Archive for the ‘English Horn’ Category

Step # 11 Vibrato Techniques for the English Horn Player

The vibrato is the # 1 color effect for the English horn player.  A good vibrato begins by the player wanting to perform with a beautiful vibrato.  Some players develop their own unique vibrato, others do not play with much vibrato but have a beautiful sound, and others methodically work on techniques to improve their vibrato throughout their lifetime as an English horn performer.  Below are some techniques that may be helpful for English horn players who now do not play with a vibrato but would very much like to get started towards developing their own unique vibrato on English horn.

# 1

The first step in developing a natural beautiful vibrato on the English horn is to start vibrating just the English horn reed.  When you buzz the English horn reed you can vibrate a wide variety of sounds and a wide variety of pitches.  Like you articulate the whistle by sounding pitches high and low do the same with your English horn reed. You are trying to undulate the pitches from low to high using your air speed from very slow to very fast or from a very low pitch to a very high pitch.

# 2

Gradually develop a rhythm as your gradually slide the pitch from low to high and back to low.  Move the slide of the pitch using only your air to a slow tempo.  On each beat you will slide the speed of the air from slow to fast to slow and the pitch from low to high to low.  Try to do four beats of this sliding from low to high to low.   When you are comfortable with the sliding and the slow tempo, increase the tempo  slightly keeping the slide slow, fast, slow and the pitches low, high, low.

# 3

Increase the tempo to moderato with one complete undulation on each beat ( one undulation is low, high, low or slow, fast, slow air speed).  Once you are comfortable with this tempo finally increase your undulations to a fast tempo (mm=120).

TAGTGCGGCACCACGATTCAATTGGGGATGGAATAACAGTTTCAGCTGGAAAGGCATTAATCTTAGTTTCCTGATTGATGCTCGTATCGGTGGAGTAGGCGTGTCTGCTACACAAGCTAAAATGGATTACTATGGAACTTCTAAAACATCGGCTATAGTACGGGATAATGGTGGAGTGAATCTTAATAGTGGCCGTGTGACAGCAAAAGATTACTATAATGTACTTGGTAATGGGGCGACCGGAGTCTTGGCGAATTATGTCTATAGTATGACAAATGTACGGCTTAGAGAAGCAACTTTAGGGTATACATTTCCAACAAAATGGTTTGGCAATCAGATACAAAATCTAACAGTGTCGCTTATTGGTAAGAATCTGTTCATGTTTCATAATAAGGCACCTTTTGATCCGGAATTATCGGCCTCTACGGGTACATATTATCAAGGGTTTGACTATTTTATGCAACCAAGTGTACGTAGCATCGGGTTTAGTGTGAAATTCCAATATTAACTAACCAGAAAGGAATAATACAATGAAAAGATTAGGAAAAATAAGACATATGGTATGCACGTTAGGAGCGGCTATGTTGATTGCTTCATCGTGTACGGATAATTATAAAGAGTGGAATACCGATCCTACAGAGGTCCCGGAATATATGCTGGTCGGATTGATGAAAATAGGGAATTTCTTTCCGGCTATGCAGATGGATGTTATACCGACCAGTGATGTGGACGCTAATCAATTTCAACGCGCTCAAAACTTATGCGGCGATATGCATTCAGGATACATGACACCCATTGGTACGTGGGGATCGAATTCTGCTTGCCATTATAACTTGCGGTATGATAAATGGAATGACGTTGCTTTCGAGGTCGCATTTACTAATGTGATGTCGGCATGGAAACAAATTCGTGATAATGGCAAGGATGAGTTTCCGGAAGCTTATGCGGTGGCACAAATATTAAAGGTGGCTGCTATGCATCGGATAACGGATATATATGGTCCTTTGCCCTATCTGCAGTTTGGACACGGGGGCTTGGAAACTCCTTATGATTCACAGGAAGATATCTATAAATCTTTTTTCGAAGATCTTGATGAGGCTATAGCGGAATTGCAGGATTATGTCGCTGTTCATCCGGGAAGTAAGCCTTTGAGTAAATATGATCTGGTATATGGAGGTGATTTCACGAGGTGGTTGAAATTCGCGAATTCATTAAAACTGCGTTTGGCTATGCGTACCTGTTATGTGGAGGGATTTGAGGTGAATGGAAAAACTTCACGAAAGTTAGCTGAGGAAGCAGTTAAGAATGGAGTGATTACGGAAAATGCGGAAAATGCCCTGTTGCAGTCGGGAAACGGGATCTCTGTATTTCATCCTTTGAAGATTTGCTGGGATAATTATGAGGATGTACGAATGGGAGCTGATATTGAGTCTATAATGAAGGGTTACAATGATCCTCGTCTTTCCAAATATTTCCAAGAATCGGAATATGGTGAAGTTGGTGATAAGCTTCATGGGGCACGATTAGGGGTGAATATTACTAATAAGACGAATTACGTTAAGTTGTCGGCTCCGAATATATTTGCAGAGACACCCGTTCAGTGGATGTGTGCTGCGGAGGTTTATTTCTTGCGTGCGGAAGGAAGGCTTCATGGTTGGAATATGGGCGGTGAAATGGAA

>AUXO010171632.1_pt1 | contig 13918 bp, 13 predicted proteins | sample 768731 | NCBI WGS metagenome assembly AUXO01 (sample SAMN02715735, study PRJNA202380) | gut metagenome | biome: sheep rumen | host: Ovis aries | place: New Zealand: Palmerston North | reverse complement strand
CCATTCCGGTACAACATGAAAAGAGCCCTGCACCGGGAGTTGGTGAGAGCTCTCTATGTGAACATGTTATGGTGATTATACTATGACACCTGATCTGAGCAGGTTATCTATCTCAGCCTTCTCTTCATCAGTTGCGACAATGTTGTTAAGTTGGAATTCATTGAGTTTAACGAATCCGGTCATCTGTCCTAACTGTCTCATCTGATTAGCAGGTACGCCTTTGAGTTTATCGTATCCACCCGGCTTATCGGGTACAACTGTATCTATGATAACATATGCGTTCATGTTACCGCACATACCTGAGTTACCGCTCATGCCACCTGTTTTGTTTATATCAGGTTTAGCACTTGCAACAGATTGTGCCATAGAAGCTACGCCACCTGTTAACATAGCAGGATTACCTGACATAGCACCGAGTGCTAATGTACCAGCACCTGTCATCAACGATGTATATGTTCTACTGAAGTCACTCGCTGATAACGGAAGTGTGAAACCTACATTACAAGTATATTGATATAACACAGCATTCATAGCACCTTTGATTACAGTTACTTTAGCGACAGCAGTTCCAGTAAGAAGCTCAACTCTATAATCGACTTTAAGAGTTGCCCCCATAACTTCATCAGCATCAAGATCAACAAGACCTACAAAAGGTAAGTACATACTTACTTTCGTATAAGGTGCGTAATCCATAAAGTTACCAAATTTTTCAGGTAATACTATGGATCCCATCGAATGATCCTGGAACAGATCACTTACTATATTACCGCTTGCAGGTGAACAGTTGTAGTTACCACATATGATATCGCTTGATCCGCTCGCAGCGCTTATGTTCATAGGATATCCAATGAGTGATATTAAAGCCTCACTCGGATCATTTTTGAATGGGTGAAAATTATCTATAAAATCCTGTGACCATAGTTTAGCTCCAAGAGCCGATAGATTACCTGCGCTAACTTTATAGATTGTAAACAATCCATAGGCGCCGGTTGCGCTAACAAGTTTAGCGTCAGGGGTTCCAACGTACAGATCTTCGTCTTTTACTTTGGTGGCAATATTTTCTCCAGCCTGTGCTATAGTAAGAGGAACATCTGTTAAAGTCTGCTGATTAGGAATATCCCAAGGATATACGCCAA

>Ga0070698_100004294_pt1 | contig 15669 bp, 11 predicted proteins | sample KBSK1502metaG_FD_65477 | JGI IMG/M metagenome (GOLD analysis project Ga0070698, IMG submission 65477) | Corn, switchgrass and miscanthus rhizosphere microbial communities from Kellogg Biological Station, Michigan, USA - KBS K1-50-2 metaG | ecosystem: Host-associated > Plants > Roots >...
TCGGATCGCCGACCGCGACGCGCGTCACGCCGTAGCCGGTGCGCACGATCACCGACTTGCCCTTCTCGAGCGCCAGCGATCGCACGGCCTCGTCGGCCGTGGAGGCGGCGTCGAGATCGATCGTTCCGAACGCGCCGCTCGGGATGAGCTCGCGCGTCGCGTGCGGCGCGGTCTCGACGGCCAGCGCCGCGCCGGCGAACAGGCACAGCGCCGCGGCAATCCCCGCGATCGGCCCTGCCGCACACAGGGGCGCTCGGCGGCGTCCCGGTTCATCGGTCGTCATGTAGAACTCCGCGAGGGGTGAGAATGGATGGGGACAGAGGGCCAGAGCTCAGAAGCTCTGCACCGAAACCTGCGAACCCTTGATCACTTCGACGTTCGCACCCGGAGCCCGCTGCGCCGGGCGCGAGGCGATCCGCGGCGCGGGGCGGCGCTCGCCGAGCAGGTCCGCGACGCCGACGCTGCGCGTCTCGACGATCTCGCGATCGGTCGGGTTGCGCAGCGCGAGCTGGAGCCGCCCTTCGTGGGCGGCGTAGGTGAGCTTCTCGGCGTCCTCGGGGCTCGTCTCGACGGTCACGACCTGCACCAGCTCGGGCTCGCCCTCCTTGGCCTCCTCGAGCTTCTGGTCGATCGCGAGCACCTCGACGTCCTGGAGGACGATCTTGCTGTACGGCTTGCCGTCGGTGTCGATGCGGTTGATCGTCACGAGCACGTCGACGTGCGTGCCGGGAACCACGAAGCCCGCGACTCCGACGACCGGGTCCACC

# 3

At an allegro tempo group your undulations into groups of three, then four, and finally six.  You want to keep  the slide of the vibrato wide which means that the speed of each undulation will be at a slow tempo and the air speed of each undulation will be slow, fast, slow.  Depending on the solo you are performing, you will want to vary the speed of each undulation, and with each fermata with dynamics your undulations will vary.  In the beginning practicing slow undulations with wide sliding pitches using slow to fast air speed is the best practice for producing your desired result.

# 4

Be patient with your vibrato development.  Listen to singers-sopranos, altos, tenors, and basses.  Find a singer’s vibrato you like best and listen to their recordings.  The singers have the most natural vibrato.  Sometime young singers have the most pure-sounding vibrato that sounds the most natural and not contrived.  When musicians force the vibrato, the result is disappointing and can detract from the overall sound the player is trying to achieve.  I have heard professional English horn players say that the do not have a vibrato.  They just spin the sound.

# 5

The bottom line is the beautiful natural sound of your vibrato on English horn.  How you obtain it can be very personal, simple and not forced or strained at any time or in any way.  However, if you want a beautiful vibrato but at present do not have a vibrato hopefully, the above suggestions will be hopefully be  helpful in getting started towards a lifetime of developing your own personal vibrato of choice.

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